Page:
About the kaddish end date:

>Kaddish is recited for eleven months from the date of passing. Even if the interment took place a number of days after death, the 11 months are still counted from the date of passing. However, if the burial was postponed for two or more weeks after death, kaddish should be recited until the end of 11 months counting from the date of the burial.

I burst into tears upon seeing the Friday, May 10, 2019 date as the last time to say Kaddish for my father on a daily basis. I haven’t been saying Kaddish everyday for him for the last eleven months, but that didn’t matter. I have been thinking about him and saying the Kaddish whenever I was in a Jewish setting with a Minyan (ten Jewish folks or any ten loving folks will work for me).

I wasn’t, I am not ready to stop grieving my father. And, of course I don’t need to stop grieving him, but this marker hit me hard and I realized again with waves of tears that I am still very, very sad and missing my father every day. Grief is just not a one time thing you feel and are done with. I have been living it and reeling from it for the last eleven months very intensely. So, in the morning, this morning I again asked my husband for his loving arms and I cried some more and shared stories with him about my father.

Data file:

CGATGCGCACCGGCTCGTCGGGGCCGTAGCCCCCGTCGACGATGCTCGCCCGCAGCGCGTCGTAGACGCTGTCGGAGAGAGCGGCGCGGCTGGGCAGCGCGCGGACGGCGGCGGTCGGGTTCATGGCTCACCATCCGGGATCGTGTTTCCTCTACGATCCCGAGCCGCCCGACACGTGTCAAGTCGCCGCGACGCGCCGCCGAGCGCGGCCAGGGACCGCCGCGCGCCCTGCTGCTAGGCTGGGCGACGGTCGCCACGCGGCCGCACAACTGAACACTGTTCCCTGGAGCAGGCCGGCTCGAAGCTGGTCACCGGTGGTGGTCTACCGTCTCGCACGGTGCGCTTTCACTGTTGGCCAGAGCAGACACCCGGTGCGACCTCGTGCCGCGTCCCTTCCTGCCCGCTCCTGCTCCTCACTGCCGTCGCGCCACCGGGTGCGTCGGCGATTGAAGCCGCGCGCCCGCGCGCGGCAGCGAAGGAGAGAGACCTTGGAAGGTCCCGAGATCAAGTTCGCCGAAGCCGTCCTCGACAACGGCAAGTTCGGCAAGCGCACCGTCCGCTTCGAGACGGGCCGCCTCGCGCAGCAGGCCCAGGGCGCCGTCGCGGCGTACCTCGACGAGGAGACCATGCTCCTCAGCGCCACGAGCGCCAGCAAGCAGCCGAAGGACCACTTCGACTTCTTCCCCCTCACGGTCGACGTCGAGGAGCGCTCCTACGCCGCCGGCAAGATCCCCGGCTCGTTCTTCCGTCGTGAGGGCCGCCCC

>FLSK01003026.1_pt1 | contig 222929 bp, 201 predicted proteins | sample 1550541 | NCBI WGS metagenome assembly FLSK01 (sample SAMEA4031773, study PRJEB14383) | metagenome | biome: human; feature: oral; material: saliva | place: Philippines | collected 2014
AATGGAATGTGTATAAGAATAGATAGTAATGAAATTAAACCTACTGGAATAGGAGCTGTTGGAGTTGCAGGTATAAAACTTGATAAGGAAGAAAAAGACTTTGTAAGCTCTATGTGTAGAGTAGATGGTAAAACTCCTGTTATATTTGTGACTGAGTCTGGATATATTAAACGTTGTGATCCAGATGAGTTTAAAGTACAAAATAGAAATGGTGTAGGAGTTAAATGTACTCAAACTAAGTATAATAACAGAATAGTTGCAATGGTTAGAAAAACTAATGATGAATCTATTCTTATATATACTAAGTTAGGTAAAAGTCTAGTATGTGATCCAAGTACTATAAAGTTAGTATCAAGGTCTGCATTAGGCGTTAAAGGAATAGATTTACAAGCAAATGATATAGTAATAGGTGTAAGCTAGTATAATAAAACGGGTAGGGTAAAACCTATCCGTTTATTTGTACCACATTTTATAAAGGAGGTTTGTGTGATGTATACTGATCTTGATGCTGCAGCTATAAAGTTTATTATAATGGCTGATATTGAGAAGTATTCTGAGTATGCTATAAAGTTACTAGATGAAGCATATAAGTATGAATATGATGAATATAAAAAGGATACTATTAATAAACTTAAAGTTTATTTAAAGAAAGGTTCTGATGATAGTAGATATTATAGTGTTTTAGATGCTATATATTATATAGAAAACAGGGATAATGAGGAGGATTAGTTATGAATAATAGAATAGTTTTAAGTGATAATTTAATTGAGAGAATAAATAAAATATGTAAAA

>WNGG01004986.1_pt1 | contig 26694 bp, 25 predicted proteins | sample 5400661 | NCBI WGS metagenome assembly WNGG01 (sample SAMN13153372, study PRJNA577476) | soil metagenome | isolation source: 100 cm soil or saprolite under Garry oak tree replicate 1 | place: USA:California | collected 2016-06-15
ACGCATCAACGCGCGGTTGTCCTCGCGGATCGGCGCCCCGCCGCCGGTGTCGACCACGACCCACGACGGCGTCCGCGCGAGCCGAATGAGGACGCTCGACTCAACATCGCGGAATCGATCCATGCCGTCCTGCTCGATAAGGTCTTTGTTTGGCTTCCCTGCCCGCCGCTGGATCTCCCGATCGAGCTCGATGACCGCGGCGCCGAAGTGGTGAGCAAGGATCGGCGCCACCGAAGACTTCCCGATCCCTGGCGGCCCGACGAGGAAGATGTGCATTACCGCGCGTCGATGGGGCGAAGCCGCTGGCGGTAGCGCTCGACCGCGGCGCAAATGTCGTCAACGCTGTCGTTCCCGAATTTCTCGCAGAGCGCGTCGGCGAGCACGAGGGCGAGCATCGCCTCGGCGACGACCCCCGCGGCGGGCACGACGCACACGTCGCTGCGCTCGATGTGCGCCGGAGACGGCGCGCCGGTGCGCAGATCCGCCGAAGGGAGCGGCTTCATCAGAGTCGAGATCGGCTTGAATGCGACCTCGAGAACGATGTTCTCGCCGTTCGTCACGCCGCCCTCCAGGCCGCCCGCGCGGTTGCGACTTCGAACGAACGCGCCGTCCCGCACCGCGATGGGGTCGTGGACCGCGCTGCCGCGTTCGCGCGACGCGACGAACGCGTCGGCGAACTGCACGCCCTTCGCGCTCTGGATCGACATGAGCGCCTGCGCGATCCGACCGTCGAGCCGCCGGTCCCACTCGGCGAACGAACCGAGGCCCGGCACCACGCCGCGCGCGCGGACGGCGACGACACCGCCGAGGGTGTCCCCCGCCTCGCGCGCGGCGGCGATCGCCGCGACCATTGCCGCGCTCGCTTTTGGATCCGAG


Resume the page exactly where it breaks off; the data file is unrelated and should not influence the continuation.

2018-04-29 Kevin and Nicole
My man and I over a year ago celebrating my Beau Père Kenny Weissberg’s 70th, photo taken by Kenny’s very talented sister Ellen Weissberg Whyte.

I had big plans for tonight’s Shabbat dinner. I was going to cook Iranian Eggplant and make Raita and create a sort of pre-30th Anniversary vegetarian feast for my husband. Instead, after my energy/chiropractic/sound treatment with Sarah Griffith and my healing MAT (Muscle Activation Training) with Jazz and then shopping to get groceries, I found myself in a puddle of tears once I got home, barely able to get the groceries up the steps, for emotional, not physical reasons.